Did Arvind Mahankali spell ‘knaidel’ correctly or not? The problem lies not with Yiddish, the New York Times or a 13-year-old boy. Philologos says it is the English language.
Most people look at the American flag and see stars and stripes. But some Yiddish speakers, particularly the late poet Abraham Liessin, saw noodles and pasta.
‘Fuhgeddaboudit’ certainly originated in New York, and most probably in Brooklyn’s criminal underbelly. Philologos delves deep into the underworld annals to get to its roots.
Some Jews cut a boy’s hair for the first time when he turns 3. There is more to the ceremony of the opsherenish than meets the scissors.
We all know what a nebbish is. But it takes Philologos to track down its roots in nebekh, a Yiddish word with many, many meanings.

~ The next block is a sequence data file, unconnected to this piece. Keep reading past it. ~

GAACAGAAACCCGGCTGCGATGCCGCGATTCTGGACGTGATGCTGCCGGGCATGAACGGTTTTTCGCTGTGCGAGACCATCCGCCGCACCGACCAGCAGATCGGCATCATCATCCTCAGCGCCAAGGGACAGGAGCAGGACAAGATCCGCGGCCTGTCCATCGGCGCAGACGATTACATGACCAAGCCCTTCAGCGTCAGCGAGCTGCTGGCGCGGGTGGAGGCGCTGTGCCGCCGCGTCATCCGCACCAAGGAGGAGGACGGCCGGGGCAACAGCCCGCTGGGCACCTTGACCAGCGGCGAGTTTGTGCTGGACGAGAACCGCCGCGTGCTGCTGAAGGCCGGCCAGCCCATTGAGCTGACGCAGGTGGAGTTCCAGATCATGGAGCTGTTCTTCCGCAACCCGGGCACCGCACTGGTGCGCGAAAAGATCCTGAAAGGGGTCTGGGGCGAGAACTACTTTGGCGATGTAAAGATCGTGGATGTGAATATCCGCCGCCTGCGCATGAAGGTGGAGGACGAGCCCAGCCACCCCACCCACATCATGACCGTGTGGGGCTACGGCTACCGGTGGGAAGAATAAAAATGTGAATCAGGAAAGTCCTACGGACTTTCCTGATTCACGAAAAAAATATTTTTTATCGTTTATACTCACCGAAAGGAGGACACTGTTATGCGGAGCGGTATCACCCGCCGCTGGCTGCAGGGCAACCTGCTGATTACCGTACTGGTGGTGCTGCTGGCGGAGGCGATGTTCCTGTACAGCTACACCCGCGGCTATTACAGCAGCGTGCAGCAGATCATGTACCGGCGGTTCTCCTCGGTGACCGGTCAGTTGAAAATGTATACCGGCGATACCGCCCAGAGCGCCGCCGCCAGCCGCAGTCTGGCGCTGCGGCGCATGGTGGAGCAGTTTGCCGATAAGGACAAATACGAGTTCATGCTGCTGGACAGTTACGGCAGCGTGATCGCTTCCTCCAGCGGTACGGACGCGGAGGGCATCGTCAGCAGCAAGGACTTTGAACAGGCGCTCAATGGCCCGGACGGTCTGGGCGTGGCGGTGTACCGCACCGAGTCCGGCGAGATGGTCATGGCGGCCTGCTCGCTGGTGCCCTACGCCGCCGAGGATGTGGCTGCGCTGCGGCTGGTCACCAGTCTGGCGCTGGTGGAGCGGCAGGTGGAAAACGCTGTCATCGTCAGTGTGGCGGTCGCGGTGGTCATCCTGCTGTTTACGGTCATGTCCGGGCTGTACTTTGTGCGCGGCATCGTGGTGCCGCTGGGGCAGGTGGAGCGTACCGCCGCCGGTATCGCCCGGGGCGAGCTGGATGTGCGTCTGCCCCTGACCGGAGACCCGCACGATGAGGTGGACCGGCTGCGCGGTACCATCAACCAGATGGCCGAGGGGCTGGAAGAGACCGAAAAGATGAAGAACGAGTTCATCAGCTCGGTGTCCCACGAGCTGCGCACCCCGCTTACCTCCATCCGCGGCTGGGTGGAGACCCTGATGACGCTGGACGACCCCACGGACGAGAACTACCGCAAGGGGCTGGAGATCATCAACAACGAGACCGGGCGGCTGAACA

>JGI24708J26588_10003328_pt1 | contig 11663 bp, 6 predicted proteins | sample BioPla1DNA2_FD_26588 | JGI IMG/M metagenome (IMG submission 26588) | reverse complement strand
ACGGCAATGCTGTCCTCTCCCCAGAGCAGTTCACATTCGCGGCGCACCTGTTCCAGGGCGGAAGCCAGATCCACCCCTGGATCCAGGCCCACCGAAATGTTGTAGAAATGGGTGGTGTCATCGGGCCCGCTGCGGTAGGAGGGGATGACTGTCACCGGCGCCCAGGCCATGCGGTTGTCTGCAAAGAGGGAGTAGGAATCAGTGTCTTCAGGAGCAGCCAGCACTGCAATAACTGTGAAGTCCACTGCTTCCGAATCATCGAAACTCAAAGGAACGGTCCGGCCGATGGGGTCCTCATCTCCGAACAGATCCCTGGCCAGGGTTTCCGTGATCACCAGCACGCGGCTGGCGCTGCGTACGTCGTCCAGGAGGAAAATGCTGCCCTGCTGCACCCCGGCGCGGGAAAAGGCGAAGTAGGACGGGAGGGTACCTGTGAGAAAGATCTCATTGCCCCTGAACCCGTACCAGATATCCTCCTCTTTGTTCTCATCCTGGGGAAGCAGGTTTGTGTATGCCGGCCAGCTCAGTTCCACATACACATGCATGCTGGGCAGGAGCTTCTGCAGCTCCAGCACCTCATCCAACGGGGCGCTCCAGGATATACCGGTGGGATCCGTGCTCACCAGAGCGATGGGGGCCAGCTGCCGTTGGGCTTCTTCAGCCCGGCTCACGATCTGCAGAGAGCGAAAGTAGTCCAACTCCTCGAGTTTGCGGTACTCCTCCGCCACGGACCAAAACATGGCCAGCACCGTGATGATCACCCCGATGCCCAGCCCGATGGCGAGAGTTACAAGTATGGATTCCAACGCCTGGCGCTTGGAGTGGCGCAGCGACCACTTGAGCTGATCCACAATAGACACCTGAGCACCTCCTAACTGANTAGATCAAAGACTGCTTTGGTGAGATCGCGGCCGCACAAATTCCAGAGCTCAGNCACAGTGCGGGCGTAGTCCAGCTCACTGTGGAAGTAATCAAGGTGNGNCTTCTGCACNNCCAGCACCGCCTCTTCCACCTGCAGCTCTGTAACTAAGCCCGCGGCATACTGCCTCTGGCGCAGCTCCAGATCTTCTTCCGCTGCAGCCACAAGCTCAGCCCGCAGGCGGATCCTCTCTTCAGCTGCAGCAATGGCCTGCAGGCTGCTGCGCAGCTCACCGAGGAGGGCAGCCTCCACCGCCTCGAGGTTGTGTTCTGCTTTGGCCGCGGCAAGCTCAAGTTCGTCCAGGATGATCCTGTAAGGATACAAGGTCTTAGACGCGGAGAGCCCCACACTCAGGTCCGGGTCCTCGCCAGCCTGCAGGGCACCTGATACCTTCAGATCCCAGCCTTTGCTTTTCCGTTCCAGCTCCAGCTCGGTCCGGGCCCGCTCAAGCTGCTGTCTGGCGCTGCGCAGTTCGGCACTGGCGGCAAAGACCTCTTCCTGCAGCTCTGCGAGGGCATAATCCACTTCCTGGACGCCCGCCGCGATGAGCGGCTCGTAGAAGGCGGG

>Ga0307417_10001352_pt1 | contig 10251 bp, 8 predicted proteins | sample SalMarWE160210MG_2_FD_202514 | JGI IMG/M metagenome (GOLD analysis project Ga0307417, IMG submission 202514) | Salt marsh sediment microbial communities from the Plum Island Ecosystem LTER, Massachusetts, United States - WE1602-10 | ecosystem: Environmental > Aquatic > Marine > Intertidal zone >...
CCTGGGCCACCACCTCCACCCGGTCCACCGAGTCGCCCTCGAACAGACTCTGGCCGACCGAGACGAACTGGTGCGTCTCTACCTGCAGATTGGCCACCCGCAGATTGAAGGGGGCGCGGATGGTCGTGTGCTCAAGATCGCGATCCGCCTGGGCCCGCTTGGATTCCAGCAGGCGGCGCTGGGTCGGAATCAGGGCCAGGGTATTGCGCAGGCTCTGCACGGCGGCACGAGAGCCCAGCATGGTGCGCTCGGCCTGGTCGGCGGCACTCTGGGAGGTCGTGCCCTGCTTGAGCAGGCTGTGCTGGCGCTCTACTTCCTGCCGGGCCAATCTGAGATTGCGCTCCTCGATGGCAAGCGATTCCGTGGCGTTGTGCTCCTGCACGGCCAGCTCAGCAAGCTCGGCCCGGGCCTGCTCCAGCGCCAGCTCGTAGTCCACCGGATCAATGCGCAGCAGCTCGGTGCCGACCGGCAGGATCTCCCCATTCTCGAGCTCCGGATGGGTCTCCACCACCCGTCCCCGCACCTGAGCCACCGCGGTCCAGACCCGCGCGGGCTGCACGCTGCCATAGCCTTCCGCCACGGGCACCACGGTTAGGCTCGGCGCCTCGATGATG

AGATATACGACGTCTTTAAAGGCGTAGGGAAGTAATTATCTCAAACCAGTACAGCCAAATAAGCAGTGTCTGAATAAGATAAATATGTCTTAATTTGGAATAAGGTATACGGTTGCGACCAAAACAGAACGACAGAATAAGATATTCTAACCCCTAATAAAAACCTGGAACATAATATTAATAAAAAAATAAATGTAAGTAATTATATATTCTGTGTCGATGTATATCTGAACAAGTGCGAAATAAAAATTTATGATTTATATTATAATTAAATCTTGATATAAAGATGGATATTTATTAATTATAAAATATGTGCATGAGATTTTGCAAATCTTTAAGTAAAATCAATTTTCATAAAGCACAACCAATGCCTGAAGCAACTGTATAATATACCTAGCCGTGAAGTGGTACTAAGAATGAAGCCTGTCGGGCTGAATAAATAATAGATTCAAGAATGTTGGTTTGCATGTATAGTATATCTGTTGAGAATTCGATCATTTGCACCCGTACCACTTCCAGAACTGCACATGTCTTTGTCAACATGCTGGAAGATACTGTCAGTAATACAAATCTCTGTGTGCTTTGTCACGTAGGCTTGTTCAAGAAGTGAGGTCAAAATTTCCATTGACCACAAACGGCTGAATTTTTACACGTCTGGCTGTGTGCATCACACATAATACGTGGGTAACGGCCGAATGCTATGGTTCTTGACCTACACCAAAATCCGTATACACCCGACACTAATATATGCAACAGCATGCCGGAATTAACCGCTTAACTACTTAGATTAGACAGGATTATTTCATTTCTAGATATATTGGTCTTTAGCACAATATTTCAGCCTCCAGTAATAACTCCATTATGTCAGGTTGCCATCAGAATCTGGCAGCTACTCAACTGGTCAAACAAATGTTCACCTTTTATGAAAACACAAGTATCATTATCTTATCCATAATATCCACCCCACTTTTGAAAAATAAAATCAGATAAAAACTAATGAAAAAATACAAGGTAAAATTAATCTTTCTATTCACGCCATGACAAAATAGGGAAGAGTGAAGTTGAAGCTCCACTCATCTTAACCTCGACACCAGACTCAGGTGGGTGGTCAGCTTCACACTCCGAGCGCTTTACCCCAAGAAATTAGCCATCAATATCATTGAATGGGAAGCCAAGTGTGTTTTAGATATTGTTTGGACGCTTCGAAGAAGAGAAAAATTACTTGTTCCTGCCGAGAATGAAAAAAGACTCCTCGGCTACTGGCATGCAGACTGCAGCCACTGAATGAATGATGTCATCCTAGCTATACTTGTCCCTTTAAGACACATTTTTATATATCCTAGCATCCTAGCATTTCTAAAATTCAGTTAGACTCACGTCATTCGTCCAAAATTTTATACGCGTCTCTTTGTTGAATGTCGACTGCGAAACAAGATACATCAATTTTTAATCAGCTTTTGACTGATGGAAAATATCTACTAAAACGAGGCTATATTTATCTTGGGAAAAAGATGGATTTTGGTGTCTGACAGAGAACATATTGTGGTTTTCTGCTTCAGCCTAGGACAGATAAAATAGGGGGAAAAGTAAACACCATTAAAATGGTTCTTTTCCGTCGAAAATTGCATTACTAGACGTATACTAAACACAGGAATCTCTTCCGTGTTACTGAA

One of our readers would like to know the origins of the word nebekh. He’ll have to complete a crash course in the lively art of Yiddish abbreviation first.
There are many words for idiot. But few have the same ring as ‘schmuck.’ We offer a look at the word through the lens of Yiddish — and pop culture.
The word ‘punim’ has worked its way into the Yinglish lexicon. But you’ll still need plenty of chutzpah to try and use it as a Scrabble word.
Shhh Daber nisht! The phrase, which is a mix of Hebrew and Yiddish, was one of a few used by Jews in Europe to keep gentiles from listening to their conversations.
An old Yiddish prayer book created only for women is experiencing a revival of interest, especially in ultra-Orthodox ciricles. Philologos explains why.